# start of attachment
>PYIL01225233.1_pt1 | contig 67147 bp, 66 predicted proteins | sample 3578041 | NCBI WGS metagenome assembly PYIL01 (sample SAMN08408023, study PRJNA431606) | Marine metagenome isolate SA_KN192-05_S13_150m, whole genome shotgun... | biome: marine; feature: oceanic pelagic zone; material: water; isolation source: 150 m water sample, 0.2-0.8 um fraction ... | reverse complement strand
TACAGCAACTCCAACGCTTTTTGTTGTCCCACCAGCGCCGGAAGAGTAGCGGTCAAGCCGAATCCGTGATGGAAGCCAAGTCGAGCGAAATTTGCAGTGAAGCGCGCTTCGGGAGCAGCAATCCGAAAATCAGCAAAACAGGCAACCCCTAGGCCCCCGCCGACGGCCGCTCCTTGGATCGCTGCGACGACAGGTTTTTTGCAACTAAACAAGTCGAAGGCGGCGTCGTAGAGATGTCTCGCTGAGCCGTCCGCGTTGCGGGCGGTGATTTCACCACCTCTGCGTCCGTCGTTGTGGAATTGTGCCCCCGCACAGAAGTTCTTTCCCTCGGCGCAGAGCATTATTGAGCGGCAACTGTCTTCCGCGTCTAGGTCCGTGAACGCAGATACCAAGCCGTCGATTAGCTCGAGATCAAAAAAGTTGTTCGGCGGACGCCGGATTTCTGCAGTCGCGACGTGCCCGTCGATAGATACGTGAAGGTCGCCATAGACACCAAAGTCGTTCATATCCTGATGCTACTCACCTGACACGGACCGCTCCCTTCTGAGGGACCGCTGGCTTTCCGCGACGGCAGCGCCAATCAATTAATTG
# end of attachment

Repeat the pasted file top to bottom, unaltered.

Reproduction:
>PYIL01225233.1_pt1 | contig 67147 bp, 66 predicted proteins | sample 3578041 | NCBI WGS metagenome assembly PYIL01 (sample SAMN08408023, study PRJNA431606) | Marine metagenome isolate SA_KN192-05_S13_150m, whole genome shotgun... | biome: marine; feature: oceanic pelagic zone; material: water; isolation source: 150 m water sample, 0.2-0.8 um fraction ... | reverse complement strand
TACAGCAACTCCAACGCTTTTTGTTGTCCCACCAGCGCCGGAAGAGTAGCGGTCAAGCCGAATCCGTGATGGAAGCCAAGTCGAGCGAAATTTGCAGTGAAGCGCGCTTCGGGAGCAGCAATCCGAAAATCAGCAAAACAGGCAACCCCTAGGCCCCCGCCGACGGCCGCTCCTTGGATCGCTGCGACGACAGGTTTTTTGCAACTAAACAAGTCGAAGGCGGCGTCGTAGAGATGTCTCGCTGAGCCGTCCGCGTTGCGGGCGGTGATTTCACCACCTCTGCGTCCGTCGTTGTGGAATTGTGCCCCCGCACAGAAGTTCTTTCCCTCGGCGCAGAGCATTATTGAGCGGCAACTGTCTTCCGCGTCTAGGTCCGTGAACGCAGATACCAAGCCGTCGATTAGCTCGAGATCAAAAAAGTTGTTCGGCGGACGCCGGATTTCTGCAGTCGCGACGTGCCCGTCGATAGATACGTGAAGGTCGCCATAGACACCAAAGTCGTTCATATCCTGATGCTACTCACCTGACACGGACCGCTCCCTTCTGAGGGACCGCTGGCTTTCCGCGACGGCAGCGCCAATCAATTAATTG